My first memory of talking politics was in 2008 under the blazing midsummer Indiana sun. Standing where the cornfield met my grandparent’s well-groomed yard, I chatted with my Grandpa Steve about the upcoming election. We were collecting the bits and pieces of golf balls scattered among the corn stocks that we had shot with his 22-caliber rifle. I was trying to coerce him into voting for Obama, the candidate I liked, but had no way of voting for – I was only eight. My Grandpa, a Vietnam War veteran, had always leaned towards the right. He was cautious about the young prominent black politician making waves throughout the country, especially as a liberal from Chicago. What did Obama know about the rest of the country? What did he know about the rural Midwest? But I was relentless and I knew Obama’s platform better than your neighborhood canvasser. I had studied his website, watched him debate, and his campaign was all I rambled about. At the end of my visit, I had convinced my Grandma, an easier sell, but my Grandpa has yet to confess whom he voted for.
Since 2008, I’ve continued talking about politics. While at Kalamazoo Central High School, I volunteered for local elections and following the Parkland Shooting, I co-founded a student activist network known as Students for Gun Legislation, an organization that recently spread across four states. During my time as the president and co-founder, we were covered by international media – the BBC, CBC, Al Jazeera, Dazed, and NPR, along with countless other local news sources. Organizing town halls, speaking at press conferences, and marching through the streets covered in bright orange, taught me the importance of community involvement and collaboration. When I spoke to federal and state representatives, I made sure that not only was the youth’s voice heard, but my community’s voice as well. I was born and raised in Kalamazoo, the home of not only the 2016 Uber Shooting but much more deadly gang violence and weekly shootings that have left families broken. I love my city and I love its people, but similar to the rest of this great country, we have much to improve upon.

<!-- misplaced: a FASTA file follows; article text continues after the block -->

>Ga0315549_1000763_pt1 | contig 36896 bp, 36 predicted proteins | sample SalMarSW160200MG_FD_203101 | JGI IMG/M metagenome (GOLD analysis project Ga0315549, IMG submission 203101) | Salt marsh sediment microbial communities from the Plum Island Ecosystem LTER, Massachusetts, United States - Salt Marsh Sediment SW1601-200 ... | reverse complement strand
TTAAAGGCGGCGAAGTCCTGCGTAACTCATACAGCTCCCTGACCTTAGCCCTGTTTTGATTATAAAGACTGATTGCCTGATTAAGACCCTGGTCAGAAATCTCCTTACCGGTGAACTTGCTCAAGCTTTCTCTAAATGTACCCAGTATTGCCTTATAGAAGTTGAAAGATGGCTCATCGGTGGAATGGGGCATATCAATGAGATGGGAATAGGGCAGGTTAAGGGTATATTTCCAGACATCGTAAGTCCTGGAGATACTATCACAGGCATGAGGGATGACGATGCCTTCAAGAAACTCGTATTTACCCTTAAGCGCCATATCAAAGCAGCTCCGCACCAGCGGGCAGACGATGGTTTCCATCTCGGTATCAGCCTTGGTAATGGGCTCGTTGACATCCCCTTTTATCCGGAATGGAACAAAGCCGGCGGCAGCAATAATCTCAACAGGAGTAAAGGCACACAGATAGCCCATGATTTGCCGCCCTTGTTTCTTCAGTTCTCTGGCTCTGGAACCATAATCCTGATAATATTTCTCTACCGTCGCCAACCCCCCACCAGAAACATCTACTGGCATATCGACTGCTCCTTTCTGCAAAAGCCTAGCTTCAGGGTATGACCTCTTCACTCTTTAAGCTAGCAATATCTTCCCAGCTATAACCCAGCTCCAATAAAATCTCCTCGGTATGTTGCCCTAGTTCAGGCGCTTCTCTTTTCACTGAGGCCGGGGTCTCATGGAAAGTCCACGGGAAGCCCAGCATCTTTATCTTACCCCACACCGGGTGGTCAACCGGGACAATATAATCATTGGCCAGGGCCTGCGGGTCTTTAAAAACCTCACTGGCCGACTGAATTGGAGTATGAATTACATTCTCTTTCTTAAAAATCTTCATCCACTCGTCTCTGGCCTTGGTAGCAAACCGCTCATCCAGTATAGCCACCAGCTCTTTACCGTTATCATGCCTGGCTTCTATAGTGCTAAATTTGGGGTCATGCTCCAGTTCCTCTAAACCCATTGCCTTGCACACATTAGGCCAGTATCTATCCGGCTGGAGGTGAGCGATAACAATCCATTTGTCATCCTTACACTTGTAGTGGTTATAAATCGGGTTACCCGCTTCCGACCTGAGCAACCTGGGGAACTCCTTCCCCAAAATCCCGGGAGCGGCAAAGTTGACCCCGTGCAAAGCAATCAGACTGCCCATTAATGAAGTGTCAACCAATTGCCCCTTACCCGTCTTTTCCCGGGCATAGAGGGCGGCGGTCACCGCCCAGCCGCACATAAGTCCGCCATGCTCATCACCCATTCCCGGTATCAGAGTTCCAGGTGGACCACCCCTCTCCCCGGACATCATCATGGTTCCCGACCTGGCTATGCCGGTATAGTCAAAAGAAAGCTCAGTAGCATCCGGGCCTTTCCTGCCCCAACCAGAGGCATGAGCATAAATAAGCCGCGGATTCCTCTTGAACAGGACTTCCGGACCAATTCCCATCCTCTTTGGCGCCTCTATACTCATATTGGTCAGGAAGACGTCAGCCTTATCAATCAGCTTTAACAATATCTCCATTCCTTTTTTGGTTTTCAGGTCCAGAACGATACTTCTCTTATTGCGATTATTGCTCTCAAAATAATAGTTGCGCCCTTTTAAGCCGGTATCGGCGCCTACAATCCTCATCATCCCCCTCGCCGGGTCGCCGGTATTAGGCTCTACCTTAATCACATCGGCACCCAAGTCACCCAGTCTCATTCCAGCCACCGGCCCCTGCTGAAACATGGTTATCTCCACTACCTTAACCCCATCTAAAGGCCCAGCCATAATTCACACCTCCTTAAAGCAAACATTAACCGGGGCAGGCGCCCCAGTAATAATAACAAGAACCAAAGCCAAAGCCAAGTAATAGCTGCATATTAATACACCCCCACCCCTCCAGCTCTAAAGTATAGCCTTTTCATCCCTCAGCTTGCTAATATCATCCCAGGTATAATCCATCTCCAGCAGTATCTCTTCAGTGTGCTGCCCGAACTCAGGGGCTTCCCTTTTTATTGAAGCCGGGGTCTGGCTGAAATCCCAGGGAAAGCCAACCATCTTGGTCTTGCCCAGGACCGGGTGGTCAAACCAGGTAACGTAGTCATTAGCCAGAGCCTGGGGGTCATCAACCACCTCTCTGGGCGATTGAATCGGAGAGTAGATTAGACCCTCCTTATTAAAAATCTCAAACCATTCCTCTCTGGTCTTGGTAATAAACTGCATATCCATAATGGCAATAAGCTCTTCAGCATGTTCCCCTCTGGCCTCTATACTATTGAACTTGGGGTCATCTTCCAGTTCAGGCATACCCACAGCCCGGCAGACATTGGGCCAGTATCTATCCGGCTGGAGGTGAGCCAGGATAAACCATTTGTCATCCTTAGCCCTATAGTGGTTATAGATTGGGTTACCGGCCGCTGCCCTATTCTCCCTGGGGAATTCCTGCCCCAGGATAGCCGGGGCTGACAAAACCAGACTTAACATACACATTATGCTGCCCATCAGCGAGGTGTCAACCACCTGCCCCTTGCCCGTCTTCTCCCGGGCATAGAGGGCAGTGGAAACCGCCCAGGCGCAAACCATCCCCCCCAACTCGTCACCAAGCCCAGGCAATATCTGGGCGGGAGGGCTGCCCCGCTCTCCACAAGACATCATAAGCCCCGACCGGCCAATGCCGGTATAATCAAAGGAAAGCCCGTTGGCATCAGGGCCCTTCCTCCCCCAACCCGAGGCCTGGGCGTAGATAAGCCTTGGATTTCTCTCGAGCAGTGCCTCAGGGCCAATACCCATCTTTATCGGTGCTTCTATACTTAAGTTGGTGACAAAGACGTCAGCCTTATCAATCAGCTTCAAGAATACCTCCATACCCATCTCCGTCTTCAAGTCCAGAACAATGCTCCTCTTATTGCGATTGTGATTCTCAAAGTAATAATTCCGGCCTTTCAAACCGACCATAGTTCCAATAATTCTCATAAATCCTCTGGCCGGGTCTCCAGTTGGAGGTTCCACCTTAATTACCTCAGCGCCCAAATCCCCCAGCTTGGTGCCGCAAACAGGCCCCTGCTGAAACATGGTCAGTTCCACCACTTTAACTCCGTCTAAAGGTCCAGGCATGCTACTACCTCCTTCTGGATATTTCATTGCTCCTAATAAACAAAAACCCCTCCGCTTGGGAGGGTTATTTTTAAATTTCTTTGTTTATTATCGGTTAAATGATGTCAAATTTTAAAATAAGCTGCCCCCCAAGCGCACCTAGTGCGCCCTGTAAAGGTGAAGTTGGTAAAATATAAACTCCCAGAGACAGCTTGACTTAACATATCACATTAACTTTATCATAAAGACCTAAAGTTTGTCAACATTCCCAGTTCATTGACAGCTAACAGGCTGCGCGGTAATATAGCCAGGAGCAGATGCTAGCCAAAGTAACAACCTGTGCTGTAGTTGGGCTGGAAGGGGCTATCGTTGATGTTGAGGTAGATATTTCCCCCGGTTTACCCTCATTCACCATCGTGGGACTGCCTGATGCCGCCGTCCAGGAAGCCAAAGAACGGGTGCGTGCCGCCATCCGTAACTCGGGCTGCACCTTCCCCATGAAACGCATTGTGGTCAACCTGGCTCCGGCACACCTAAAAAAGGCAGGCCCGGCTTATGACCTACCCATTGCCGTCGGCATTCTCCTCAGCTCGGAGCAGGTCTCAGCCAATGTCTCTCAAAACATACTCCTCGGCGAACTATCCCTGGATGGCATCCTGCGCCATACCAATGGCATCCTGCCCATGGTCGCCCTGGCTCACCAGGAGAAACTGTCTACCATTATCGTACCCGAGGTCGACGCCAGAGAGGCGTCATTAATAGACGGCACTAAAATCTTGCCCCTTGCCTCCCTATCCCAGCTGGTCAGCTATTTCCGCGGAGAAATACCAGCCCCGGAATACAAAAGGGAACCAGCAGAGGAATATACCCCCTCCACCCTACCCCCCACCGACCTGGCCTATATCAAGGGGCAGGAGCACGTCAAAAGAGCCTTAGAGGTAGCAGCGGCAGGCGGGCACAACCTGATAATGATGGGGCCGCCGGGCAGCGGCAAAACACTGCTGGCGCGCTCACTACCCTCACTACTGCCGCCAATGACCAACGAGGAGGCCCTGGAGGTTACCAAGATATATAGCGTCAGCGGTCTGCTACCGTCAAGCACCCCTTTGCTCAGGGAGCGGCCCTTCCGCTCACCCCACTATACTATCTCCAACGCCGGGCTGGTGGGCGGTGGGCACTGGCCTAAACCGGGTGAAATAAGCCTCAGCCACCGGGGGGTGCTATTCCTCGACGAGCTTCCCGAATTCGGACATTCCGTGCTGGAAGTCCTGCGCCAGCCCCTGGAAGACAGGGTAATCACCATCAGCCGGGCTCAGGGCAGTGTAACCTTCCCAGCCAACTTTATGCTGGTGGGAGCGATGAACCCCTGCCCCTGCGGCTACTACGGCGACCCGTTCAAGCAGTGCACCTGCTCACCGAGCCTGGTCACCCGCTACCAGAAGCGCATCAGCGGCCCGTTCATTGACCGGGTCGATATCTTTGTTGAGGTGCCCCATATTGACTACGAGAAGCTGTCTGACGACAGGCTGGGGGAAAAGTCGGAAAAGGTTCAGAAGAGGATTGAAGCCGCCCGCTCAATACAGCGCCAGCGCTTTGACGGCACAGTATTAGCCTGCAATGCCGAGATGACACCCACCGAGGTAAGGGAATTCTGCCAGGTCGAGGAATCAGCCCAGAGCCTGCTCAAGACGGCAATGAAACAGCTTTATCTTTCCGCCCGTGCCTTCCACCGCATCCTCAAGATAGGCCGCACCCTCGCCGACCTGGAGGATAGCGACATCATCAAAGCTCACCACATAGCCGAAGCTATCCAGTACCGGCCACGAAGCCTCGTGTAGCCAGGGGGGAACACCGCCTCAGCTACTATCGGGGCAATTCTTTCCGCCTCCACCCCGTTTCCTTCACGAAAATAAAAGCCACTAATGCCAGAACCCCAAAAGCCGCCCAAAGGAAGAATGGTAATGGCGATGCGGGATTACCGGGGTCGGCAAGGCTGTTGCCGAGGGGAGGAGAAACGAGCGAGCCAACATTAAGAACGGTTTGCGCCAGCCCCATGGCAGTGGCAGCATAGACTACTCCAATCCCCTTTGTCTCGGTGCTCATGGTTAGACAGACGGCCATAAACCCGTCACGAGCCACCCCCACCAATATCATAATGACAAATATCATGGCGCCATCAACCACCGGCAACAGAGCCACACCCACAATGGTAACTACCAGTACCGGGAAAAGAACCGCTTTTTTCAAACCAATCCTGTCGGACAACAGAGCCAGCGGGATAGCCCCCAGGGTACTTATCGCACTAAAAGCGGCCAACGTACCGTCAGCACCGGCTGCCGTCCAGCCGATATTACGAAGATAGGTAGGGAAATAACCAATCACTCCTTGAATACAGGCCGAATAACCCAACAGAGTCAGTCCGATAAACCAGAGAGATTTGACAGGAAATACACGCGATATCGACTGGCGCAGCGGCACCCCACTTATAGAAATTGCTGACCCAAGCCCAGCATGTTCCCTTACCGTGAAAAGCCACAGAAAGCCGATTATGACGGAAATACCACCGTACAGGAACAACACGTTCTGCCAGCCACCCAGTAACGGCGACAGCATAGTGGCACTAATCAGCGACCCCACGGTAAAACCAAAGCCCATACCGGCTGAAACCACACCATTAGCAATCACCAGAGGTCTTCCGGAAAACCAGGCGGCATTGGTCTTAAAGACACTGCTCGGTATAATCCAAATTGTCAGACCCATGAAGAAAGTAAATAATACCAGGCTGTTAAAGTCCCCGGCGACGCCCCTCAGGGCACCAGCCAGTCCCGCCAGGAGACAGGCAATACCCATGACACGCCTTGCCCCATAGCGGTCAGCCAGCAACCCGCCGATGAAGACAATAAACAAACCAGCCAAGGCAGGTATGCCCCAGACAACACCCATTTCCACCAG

In the summer of 2018, I organized the intern and volunteer staff for George Franklin for Congress. My favorite part, of course, was the conversations I had while working. Whether it was talking to George about strategy and gun violence, or to a voter about their issues and how we planned on addressing them, I listened and learned. That campaign opened my eyes to the diversity within my district that I wasn’t aware of. That summer I also had the privilege of volunteering for Voters Not Politicians as a regional spokesperson. The ballot initiative I promoted passed with overwhelming support; unfortunately, George Franklin didn’t make it beyond the contested four-way primary.
In early September 2018, I moved to the University of Michigan – Ann Arbor to start my path towards higher education. Aside from working on my education in my first year, I fought against a repulsive sexual assault policy that forced victims of sexual assault to be directly cross-examined by their alleged assailant. I wrote a brief on social media use and website effectiveness for Megan Kathleen Cavanagh for Michigan Supreme Court. And I started Michigan Political Consulting, the premier political consulting firm at the University of Michigan.
This all lead me to a conversation with Robert Dorigo Jones, Michigan’s Children Policy and Outreach Associate, and Michigan’s Children’s President & CEO Matt Gillard about working as a 2019 summer intern at Michigan’s Children. I happily accepted their gracious offer and am pleased to introduce myself as Michigan’s Children’s latest intern. My focus for the summer will be to increase Michigan’s Children’s involvement of college students, develop plans for a Junior Board, bolster social media engagement, and assist in legislative duties. I’m excited to be part of such a well-developed and important non-profit. Serving Michigan’s Children is truly my pleasure.
– Reuben Glasser is an intern at Michigan’s Children.